Today I am interviewing Eric Brown, author of the new science-fiction novel, Binary System.
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DJ: Hey Eric! Thanks for agreeing to do this interview!
For readers who aren’t familiar with you, could you tell us a little about yourself?
Eric Brown: Hi DJ; many thanks for asking me. I’m a SF writer active in the field for thirty years (I sold my first tale to Interzone in 1987, and my first collection, The Time-Lapsed Man and other Stories in 1990; my first novel was Meridian Days, in 1992.) Since then I’ve sold over sixty books and a hundred and fifty short stories in the UK and US. My work has been translated into nineteen languages. I live in Scotland, in the Borders, in a quiet little village that suits me fine. I’m married, and have a twelve year-old daughter.
DJ: What is Binary/System about?
Eric: It’s an action-adventure novel about a spacer, Delia Kemp, whose starship undergoes a catastrophic blowout while transiting a wormhole. She finds herself as the only survivor on a hostile alien world which orbits a binary system, suffering extreme winters and summers. Added to the difficulty of surviving on such an inimical word, a race of hostile aliens, the Skelt, want her blood. The novel is about her attempts to survive their attentions and escape from the planet.
DJ: What were some of your influences for Binary/System?
Eric: Jack Vance, certainly – not so much his ornate prose-style as his planet of adventure novels. I read them in my late teens and loved them – and I’m a sucker for crashed-starship-hostile alien tales! I wanted to tell a fast-paced story about a likeable, resourceful woman, aided by some friendly aliens. I suppose every crashed-starship novel I’ve ever read has fed into the writing of Binary System.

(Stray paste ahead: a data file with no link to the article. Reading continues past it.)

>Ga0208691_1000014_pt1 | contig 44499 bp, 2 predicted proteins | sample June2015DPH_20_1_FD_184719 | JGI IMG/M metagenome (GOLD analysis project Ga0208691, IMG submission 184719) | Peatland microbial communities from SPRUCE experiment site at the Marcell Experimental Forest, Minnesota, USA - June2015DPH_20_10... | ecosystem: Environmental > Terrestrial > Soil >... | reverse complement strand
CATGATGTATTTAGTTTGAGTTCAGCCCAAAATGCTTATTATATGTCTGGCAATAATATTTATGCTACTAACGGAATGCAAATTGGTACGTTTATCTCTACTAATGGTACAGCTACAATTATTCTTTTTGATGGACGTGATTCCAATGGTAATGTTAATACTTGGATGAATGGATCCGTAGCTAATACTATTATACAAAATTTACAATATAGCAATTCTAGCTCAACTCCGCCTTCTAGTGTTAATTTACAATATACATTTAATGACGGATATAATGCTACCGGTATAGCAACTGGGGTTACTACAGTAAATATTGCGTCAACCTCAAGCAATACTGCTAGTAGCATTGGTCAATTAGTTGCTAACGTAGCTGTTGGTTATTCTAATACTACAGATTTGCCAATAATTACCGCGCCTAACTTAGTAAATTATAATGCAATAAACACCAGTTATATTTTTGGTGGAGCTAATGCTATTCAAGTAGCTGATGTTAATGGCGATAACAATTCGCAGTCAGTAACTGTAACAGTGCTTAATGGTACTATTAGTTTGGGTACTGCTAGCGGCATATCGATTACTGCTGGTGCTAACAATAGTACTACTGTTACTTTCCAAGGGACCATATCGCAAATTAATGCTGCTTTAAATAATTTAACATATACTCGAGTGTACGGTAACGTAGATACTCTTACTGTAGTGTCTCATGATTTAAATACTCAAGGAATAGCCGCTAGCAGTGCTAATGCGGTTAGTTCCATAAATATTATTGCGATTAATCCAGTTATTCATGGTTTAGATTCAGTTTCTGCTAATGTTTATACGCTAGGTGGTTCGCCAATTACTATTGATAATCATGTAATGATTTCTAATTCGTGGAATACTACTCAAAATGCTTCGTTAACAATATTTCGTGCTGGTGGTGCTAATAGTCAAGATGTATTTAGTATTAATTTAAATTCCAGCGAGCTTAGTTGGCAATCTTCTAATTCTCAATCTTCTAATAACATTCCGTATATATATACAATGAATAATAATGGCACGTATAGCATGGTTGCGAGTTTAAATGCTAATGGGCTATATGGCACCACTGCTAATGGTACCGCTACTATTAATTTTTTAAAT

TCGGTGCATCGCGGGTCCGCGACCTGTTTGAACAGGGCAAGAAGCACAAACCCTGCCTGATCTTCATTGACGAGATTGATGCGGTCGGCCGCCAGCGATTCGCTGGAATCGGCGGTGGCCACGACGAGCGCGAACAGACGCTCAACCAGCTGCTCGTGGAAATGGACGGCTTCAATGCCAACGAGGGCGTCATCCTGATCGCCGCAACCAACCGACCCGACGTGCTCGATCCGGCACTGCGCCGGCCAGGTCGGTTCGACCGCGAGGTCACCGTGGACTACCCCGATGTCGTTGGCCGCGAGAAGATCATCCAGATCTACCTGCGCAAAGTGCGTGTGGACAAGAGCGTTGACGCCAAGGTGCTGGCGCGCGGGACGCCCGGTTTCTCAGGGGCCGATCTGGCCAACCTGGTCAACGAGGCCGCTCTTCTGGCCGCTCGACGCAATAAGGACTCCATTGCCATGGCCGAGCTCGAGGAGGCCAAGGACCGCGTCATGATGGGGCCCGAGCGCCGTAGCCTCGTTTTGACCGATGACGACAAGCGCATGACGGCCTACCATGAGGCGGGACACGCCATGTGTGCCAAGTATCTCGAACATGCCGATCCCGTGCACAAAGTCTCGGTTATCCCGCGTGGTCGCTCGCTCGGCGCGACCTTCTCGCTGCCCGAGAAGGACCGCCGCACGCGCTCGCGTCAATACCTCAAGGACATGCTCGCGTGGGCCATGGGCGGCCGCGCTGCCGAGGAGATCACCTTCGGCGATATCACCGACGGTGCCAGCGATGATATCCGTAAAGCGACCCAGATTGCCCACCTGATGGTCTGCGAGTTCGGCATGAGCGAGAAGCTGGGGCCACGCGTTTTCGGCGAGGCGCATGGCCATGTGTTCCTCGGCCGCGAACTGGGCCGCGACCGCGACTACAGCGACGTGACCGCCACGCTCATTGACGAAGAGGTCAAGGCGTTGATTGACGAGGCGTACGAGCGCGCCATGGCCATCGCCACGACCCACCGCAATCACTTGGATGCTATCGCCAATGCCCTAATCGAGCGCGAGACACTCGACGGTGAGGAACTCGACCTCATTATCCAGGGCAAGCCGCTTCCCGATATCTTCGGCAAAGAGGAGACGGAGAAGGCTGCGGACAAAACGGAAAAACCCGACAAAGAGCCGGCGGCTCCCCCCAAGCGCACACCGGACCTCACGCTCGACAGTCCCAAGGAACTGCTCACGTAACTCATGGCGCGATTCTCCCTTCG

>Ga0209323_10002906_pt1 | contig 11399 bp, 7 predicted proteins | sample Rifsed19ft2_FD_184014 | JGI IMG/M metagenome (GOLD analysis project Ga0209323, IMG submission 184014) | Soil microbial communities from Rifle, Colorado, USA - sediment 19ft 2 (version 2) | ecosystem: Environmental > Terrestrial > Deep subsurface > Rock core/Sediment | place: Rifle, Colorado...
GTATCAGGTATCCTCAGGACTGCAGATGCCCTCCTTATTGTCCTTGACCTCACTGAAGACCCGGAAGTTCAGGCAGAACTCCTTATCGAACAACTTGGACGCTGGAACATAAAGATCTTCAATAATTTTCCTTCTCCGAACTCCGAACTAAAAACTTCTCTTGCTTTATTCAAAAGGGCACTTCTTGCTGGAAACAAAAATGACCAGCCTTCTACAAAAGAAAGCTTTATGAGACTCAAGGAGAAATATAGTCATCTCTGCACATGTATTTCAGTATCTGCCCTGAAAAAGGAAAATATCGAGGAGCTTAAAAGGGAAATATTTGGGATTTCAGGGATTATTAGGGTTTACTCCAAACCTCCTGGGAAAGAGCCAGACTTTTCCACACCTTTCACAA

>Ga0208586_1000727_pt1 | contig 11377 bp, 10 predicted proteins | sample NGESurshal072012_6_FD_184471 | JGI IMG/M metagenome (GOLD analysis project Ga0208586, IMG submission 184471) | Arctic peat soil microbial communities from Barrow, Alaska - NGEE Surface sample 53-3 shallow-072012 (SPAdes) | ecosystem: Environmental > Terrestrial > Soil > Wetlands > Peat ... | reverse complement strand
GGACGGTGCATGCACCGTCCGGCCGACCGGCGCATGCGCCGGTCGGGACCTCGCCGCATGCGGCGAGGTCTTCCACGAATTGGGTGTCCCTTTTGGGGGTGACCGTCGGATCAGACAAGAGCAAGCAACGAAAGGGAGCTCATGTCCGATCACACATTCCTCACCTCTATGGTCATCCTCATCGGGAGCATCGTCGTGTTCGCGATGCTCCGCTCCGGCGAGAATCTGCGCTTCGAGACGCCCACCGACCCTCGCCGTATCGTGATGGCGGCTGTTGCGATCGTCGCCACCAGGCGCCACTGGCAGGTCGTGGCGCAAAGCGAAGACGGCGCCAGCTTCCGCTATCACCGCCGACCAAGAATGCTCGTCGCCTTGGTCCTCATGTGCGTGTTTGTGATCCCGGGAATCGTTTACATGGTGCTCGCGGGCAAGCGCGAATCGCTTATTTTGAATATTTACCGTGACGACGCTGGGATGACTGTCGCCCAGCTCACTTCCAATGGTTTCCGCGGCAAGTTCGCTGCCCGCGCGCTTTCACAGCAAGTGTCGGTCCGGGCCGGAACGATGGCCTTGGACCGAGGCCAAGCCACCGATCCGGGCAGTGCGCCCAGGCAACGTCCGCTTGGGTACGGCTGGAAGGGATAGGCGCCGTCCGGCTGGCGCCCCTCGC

DJ: Could you briefly tell us a little about your main characters? Do they have any cool quirks or habits, or any reason why readers with sympathize with them?
Eric: I don’t know about cool quirks (though she’s certainly cool in the first part of the novel, when it’s forty below zero), but I’ve tried to portray Delia as a likeable, tolerant woman who can adapt top circumstances. She’s lost her lover in the blow-out, ands is suffering grief at this, and she learns to accept help from two very different aliens – a monkey-like creature, and a giant spider, who are characters in themselves. She also is implanted with an AI, called Imp, with which she’s in constant dialogue: this helps her out from time to time, tells her things about the planet, and translates the alien languages for her. This got me over the constant problem of writing aliens – how to render their speech: her Imp colloquialises it for her.
DJ: What is the world and setting of Binary/System like?
Eric: The world is called Valinda, and it’s the home of two very different alien races, the Fahran, small, monkey-like primates, and the Vo, big spider-crab analogues. They both live what might be regarded as primitive, pre-technological existences – but both are in thrall to, and constantly threatened by, a race of insect-like aliens, the Skelt, who came to Valinda thousands of year ago, and devolved. The Skelt wish to regain their technological statues, and achieve star-flight again – which is why they are chasing Delia across the face of the word, in order to learn her scientific and technological secrets. The world suffers great extreme of temperature in winter-summer, and when Delia crash-lands, it’s becoming summer – and great changes are under way. I enjoyed myself investing strange alien, odd fauna and lush flora. The Fahran have a relatively new religion, which plays a big part in the novel’s denouement.
DJ: What was your favorite part about writing Binary/System?
Eric: Keeping the freewheeling plot going, inventing exciting incidents and odd situations – and creating the two friendly alien races, the Fahran and the Vo. I enjoyed rewriting this novel – which I can’t say about every book I write. I loved cutting extraneous passages, making it tight and fast-paced, with not a wasted scene.